In political systems where power is highly centralized and personalized, laws, institutions and traditions do not matter much. Rather, almost all politics derive from the decisions - and fluctuations - of a Great Person. Inevitably, this leads both the associates and the observers of this system to focus on the minute details of the thoughts and acts of the Great Person. Did he smile this morning to the cameras, or was he tense? What exactly does he feel about the lesser mortals around him? Which clique around him has his full trust? Who are the unlucky ones beginning to lose his favor?
During the times of the Soviet Union, such questions about power dynamics within the small ruling elite led to the rise of “Kremlinology.” This was a “science” whose experts tried to read between the lines from the official messages and even gestures to understand and forecast the destination of the Kremlin, which ruled over the whole Soviet Empire.
Lately, I feel a sense of déjà vu for these old Moscow days when reading news and reports in the Turkish media regarding Ankara. The latter, of course, is not the home of a single-party dictatorship like the U.S.S.R. Rather, it is the home of an illiberal democracy, where the elected party rules in authoritarian ways. Consequently, its elected Great Person holds more power than all leaders in the liberal democracies of the world. (No wonder, one of his supporters recently referred to U.S. President Barack Obama as “poor Obama,” saying the American leader has truly pathetic powers compared to the ideal of the Turkish one.)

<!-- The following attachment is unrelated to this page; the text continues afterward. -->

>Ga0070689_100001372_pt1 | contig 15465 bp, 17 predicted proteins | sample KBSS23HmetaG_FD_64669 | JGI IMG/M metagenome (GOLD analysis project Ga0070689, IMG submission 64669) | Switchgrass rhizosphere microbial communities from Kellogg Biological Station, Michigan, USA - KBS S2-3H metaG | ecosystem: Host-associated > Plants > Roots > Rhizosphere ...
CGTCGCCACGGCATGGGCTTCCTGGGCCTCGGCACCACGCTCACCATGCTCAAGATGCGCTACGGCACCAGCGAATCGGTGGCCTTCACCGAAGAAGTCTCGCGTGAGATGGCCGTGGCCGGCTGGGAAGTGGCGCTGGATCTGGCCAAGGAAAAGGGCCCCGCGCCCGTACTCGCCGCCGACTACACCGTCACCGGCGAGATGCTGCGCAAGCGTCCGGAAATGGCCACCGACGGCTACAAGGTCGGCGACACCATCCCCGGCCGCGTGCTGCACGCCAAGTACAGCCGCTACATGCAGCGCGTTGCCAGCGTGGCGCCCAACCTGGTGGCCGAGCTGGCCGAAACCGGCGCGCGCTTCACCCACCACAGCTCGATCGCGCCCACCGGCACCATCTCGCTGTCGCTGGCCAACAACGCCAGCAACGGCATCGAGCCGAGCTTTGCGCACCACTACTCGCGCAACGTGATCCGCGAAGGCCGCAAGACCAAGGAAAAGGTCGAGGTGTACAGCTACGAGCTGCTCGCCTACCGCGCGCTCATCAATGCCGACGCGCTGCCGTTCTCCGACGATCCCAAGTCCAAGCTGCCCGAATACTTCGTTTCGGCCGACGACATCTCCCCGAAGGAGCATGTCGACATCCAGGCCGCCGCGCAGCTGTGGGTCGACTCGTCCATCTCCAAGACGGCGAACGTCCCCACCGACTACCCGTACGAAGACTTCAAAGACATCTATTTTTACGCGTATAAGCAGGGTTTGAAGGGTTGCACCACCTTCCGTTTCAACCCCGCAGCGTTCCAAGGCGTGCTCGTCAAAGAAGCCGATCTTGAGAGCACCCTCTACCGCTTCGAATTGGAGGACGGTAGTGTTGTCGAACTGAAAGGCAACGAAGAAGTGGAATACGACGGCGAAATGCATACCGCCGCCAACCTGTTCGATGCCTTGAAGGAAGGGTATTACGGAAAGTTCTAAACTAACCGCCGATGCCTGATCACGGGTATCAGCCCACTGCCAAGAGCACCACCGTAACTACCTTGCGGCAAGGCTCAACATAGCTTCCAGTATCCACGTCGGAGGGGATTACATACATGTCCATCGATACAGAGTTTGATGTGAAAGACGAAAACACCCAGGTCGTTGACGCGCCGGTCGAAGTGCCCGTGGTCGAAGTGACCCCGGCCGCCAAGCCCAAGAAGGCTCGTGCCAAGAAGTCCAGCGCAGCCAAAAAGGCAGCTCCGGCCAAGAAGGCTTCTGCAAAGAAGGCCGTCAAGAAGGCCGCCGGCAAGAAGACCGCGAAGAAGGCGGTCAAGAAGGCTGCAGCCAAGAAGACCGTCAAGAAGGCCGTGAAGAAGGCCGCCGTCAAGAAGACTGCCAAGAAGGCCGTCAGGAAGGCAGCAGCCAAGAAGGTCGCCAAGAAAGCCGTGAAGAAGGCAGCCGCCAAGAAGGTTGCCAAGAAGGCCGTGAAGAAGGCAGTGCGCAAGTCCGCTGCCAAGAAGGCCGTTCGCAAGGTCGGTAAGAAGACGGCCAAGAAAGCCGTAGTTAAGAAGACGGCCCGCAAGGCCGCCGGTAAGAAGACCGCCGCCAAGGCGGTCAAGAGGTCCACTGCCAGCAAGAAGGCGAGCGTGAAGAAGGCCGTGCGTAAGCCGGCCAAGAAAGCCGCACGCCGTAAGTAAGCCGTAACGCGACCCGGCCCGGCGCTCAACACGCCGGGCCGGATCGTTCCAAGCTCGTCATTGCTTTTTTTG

Turkey’s Great Person, of course, is President Tayyip Erdoğan. As I said in the beginning, when he is in the picture, laws, institutions and traditions matter little. Both the constitution and Turkey’s 150-year-old political tradition define the presidency as a “neutral” position, for example, but Erdoğan is defiantly partisan, controlling both the presidency and the incumbent party. His control over an increasingly large segment of the media would be a scandal for normal democracies, but he defends it openly by saying “I have to teach them the way.”
Most news and analyses we have been reading as “Ankara journalism” lately focus on the minute details of the thoughts and feelings of this Great Person. The questions are endless: Does he really like Prime Minister Ahmet Davutoğlu, or is he planning to “liquidate” him after the elections? What exactly does he feel about Hakan Fidan, the head of the National Intelligence Agency (MİT), after Fidan attempted to run for parliament without the Great Person’s approval (before having to go into reverse)? What about the journalists who support the Great Person? Who are the most popular ones, and who are the ones losing his grace?
The questions, as I said, are endless. The answers are not always very clear, for the Great Person often leaves them intentionally unanswered, to keep both his lovers and enemies on the hook. But so far there are two clearly visibly facts: First, the Great Person has been steadily increasing his power. Second, he wants more and more power.
Will this constant aggrandizing of the Great Person go on forever? Well, no, nothing goes forever. In the short run, however, the big question is whether he will be able to pull off a whole new constitution with his ideal “presidential system” after the general elections in June. I find this less likely than more likely to happen. But you never know. For the Great Person is a great for a reason: He knows how to lead, and leads the kind of society that simply loves this.